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Re: Should an application ever be allowed to change a schema?

From: Karen Sundquist <karensundq_at_yahoo.com>
Date: 17 Apr 2004 11:34:52 -0700
Message-ID: <9999c907.0404171034.6cc3db15@posting.google.com>


mAsterdam <mAsterdam_at_vrijdag.org> wrote in message news:<40812411$0$561$e4fe514c_at_news.xs4all.nl>...
> Karen Sundquist wrote:
>
> > Imagine a database that is only accessed by a server application.
>
> (Sorry for being slightly off-topic.
> I am trying to initiate a c.d.theory glossary.)
>
> This effectively reduces the meaning of the word 'database' to
> 'deluxe filesystem'. No problem, many use the word in that sense.
> The implication it is that part of the server application may be
> busy taking care of contraints which would have to be guarded by the
> dbms if there would be other applications. Typically, developers
> *will* implement some of the more complicated contraints in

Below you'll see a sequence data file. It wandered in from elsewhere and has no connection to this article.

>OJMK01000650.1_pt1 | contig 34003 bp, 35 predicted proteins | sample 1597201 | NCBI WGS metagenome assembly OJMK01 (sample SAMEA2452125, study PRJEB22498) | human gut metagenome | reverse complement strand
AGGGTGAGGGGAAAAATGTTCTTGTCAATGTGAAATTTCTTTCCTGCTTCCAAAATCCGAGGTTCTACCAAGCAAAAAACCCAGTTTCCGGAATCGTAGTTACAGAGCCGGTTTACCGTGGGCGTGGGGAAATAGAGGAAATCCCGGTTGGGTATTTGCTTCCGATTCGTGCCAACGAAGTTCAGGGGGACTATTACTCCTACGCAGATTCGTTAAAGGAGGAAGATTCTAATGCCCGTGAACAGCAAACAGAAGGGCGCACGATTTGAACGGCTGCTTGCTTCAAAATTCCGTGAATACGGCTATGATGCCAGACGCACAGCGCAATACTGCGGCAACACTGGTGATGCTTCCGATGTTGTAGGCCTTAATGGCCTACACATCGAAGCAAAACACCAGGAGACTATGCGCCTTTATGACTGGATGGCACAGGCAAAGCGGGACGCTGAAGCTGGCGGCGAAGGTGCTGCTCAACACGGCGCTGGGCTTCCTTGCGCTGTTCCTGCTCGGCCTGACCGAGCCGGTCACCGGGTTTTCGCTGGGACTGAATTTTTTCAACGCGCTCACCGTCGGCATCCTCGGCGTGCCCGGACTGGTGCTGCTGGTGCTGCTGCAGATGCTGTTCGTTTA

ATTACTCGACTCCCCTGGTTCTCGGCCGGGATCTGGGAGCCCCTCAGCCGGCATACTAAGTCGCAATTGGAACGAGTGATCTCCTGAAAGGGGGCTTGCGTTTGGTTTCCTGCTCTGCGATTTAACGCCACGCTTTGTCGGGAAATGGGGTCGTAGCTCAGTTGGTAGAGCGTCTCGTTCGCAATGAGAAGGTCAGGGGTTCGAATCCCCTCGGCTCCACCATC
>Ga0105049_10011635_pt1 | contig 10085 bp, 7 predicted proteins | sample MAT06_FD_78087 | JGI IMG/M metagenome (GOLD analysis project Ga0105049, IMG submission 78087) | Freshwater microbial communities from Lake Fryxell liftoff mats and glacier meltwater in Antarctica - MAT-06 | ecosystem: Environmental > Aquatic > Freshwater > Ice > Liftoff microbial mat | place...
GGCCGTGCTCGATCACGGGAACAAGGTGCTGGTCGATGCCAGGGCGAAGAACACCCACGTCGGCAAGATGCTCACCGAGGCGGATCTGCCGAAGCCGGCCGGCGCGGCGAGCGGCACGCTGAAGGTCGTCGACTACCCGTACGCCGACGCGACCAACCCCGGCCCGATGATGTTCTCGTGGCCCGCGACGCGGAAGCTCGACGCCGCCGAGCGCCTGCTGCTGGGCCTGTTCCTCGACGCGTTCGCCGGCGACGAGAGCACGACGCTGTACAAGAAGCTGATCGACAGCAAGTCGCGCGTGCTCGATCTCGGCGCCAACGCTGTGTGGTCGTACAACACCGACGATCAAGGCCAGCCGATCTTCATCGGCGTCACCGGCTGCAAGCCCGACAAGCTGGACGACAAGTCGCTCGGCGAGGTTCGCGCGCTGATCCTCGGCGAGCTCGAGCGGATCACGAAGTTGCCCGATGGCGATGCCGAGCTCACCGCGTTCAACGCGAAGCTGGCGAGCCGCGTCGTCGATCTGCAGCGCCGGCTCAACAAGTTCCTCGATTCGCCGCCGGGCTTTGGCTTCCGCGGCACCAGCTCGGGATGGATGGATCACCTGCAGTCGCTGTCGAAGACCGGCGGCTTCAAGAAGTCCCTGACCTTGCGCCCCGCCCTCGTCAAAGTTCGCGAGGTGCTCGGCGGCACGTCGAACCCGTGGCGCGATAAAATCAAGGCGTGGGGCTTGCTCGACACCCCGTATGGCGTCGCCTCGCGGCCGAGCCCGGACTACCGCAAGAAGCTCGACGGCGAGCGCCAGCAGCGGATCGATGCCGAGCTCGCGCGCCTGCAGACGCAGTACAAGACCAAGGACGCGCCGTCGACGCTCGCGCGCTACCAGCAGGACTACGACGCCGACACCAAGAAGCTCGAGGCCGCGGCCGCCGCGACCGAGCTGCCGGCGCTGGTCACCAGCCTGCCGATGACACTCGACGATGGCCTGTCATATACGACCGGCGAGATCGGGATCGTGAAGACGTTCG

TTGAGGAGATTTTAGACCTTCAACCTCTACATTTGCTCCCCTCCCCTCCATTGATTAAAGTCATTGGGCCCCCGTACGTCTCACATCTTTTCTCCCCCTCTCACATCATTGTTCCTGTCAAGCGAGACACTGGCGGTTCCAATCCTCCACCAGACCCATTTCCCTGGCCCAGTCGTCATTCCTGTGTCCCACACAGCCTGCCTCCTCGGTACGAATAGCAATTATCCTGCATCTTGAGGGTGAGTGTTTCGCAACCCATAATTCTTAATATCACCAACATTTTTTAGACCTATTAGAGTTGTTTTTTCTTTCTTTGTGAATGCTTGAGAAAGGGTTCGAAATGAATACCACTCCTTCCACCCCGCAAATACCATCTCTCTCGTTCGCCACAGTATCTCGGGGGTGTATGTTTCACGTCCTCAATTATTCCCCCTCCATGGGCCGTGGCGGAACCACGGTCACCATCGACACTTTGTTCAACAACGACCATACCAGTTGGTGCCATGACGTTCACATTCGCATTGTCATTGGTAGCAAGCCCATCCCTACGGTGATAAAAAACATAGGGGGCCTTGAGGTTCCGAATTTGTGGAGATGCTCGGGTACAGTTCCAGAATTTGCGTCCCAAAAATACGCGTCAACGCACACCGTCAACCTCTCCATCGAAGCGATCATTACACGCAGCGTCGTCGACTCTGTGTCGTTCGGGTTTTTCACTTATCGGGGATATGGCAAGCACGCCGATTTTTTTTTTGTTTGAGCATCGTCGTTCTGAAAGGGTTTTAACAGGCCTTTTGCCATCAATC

> the server application. This severely limits the chance of the
> data ever being shared. 'Import' and 'export' facilities
> become crucial to the success of the application.
I don't understand your deduction that a database accessed only by server applications is no longer a database or that constraints cannot be included is such a database. Is it because, the actual users are hidden from the database, so user level privileges must be looked after by the application?

As you know, many databases these days are accessed directly only by the superuser and by a number of middleware server applications that marshal end user queries. Data is shared by these separate applications. Critical constraints are included in the database that are common to all users of the data. The middleware applications may impose their own local constraints which are not critical to the integrity of the data.

Karen Received on Sat Apr 17 2004 - 13:34:52 CDT

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